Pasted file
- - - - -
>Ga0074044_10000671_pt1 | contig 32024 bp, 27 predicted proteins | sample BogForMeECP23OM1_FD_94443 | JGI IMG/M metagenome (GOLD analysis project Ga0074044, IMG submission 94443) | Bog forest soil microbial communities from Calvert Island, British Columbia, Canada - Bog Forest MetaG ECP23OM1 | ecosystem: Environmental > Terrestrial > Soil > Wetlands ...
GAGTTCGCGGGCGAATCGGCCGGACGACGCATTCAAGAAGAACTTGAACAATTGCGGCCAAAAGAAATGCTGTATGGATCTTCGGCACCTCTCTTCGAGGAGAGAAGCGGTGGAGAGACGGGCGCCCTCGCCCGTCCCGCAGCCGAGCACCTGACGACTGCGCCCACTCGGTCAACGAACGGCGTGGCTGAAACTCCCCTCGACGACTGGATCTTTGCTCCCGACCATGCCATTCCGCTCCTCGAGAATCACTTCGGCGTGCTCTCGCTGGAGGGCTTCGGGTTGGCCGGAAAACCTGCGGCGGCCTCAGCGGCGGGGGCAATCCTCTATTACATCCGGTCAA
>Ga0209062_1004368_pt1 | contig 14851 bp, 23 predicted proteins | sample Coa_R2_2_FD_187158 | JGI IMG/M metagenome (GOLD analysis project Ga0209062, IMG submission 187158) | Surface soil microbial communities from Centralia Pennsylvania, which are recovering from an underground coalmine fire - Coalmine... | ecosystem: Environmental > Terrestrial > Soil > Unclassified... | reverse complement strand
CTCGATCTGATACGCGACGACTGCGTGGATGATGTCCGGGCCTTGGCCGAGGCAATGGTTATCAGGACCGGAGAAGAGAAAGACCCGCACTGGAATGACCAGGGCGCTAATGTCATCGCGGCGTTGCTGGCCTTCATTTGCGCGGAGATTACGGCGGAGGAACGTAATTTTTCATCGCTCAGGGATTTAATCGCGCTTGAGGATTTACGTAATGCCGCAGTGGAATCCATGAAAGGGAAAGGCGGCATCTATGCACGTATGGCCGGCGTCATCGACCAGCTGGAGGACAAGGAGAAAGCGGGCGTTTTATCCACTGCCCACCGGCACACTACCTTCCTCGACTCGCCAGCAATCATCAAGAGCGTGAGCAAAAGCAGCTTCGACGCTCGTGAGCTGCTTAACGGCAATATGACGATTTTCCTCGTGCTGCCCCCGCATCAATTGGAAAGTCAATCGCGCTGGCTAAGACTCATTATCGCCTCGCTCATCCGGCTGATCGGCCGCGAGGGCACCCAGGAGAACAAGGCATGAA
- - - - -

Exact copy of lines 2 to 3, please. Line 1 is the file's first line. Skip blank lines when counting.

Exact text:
GAGTTCGCGGGCGAATCGGCCGGACGACGCATTCAAGAAGAACTTGAACAATTGCGGCCAAAAGAAATGCTGTATGGATCTTCGGCACCTCTCTTCGAGGAGAGAAGCGGTGGAGAGACGGGCGCCCTCGCCCGTCCCGCAGCCGAGCACCTGACGACTGCGCCCACTCGGTCAACGAACGGCGTGGCTGAAACTCCCCTCGACGACTGGATCTTTGCTCCCGACCATGCCATTCCGCTCCTCGAGAATCACTTCGGCGTGCTCTCGCTGGAGGGCTTCGGGTTGGCCGGAAAACCTGCGGCGGCCTCAGCGGCGGGGGCAATCCTCTATTACATCCGGTCAA
>Ga0209062_1004368_pt1 | contig 14851 bp, 23 predicted proteins | sample Coa_R2_2_FD_187158 | JGI IMG/M metagenome (GOLD analysis project Ga0209062, IMG submission 187158) | Surface soil microbial communities from Centralia Pennsylvania, which are recovering from an underground coalmine fire - Coalmine... | ecosystem: Environmental > Terrestrial > Soil > Unclassified... | reverse complement strand